These folks are more likely to have a breakthrough infection, meaning they could contract COVID-19 even after being vaccinated.
Their immune response also puts them at a higher risk of getting severely ill from the coronavirus and having symptoms for a longer period of time than a normal COVID infection. People in the vulnerable population may need hospitalization if they contract COVID.
Close contacts should also monitor their own health since those in the vulnerable population may be at greater risk of having symptoms for a longer period and for shedding – and spreading – COVID for a longer time.
According to an Aug. 13 VDH press release, the available evidence shows that a third dose provides a modest benefit to improving the immune response to mRNA vaccination. However, the department said that immunocompromised persons might still not have a strong level of protection against COVID-19 after the third dose.
For those with compromised immune systems, additional COVID-19 precautions remain important.
Suggested precautions include wearing a mask, maintaining physical distance in public and avoiding crowds and poorly ventilated indoor spaces.
In May, the FDA issued an emergency use authorization for a COVID treatment option for patients 12 and up. Doctors may suggest monoclonal antibody treatment options for people with significant immunodeficiencies.
Monoclonal antibodies are laboratory-made proteins that mimic the immune system’s ability to fight off harmful antigens such as viruses. Sotrovimab is a monoclonal antibody that is specifically directed against the spike protein of SARS-CoV-2 and is designed to block the virus’ attachment and entry into human cells, the FDA said.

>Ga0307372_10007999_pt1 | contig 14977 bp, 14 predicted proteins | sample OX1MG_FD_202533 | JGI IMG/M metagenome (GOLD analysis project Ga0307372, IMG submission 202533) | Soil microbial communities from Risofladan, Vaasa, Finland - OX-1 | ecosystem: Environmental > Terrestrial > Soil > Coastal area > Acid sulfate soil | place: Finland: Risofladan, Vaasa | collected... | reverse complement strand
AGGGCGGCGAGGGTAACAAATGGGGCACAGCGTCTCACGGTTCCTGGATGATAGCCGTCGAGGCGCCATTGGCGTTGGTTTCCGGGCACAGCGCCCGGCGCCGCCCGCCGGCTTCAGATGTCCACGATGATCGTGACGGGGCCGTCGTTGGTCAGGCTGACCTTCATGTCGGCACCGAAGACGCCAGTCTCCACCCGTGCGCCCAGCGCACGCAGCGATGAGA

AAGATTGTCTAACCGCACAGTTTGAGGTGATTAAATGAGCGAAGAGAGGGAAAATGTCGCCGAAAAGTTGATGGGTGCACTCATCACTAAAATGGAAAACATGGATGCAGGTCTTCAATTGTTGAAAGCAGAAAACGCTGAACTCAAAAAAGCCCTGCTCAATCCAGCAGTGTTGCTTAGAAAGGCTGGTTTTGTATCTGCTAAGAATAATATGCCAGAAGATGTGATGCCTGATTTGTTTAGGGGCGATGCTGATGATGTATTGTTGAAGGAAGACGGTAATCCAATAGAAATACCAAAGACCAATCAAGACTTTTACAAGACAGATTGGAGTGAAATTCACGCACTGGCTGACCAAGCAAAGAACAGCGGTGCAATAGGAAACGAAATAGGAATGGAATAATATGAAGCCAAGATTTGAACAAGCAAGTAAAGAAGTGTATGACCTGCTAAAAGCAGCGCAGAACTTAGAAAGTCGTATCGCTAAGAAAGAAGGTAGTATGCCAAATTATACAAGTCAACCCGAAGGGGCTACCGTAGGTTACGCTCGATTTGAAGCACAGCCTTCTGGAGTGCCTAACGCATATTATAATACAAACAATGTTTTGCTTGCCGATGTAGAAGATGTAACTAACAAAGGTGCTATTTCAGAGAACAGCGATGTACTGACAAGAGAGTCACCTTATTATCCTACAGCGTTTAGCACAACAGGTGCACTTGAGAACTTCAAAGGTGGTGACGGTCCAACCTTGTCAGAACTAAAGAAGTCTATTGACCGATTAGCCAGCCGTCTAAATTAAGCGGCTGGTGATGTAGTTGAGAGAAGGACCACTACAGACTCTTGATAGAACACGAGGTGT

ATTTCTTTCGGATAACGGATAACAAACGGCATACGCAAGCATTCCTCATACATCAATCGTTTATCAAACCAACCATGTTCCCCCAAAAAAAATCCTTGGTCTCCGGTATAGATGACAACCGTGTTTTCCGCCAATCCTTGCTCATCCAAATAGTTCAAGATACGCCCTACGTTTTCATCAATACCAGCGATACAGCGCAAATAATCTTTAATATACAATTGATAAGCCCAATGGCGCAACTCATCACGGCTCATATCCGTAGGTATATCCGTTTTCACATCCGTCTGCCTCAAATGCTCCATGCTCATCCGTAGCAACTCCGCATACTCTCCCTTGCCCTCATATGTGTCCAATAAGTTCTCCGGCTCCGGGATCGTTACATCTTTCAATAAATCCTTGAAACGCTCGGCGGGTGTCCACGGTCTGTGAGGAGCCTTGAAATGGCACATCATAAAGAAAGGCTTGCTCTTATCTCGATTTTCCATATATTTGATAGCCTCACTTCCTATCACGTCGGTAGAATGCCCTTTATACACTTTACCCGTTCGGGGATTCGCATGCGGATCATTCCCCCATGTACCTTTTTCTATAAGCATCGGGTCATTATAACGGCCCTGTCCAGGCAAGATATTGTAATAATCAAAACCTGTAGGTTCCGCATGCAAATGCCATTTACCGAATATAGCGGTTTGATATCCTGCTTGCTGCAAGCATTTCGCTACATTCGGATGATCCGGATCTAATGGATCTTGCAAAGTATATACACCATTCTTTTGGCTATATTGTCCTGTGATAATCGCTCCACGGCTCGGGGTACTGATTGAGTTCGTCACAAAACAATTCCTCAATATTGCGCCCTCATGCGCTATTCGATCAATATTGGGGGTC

Finding the Vaccine
Looking ahead, State Vaccine Coordinator Dr. Danny Avula expected a smooth rollout of the third dose.
“In Virginia, we are monitoring the situation and planning through all of the logistical considerations,” Avula said. “If booster vaccine doses are recommended for the general population, the rollout of those boosters will likely take place over several months, as the expected recommendation is that a booster dose should be given within a defined time frame after your second dose. VDH and local health departments now have experience in planning and carrying out the logistics of a large-scale vaccination effort, and rebooting that for booster doses will not be an issue. The infrastructure for administering the booster doses is already in place.”
On Wednesday, top US health officials announced that Americans should get a booster vaccination eight months after their second dose. Boosters will be available starting Sept. 20, with the first rounds heading to nursing home residents, healthcare workers, emergency workers and other adults who were vaccinated early. The FDA and CDC have not made an official recommendation for booster shots at this time, though that’s expected in the coming weeks.
Virginians seeking the third dose may schedule an appointment online or contact their local health department.
Amie Knowles reports for The Dogwood. You can reach her at firstname.lastname@example.org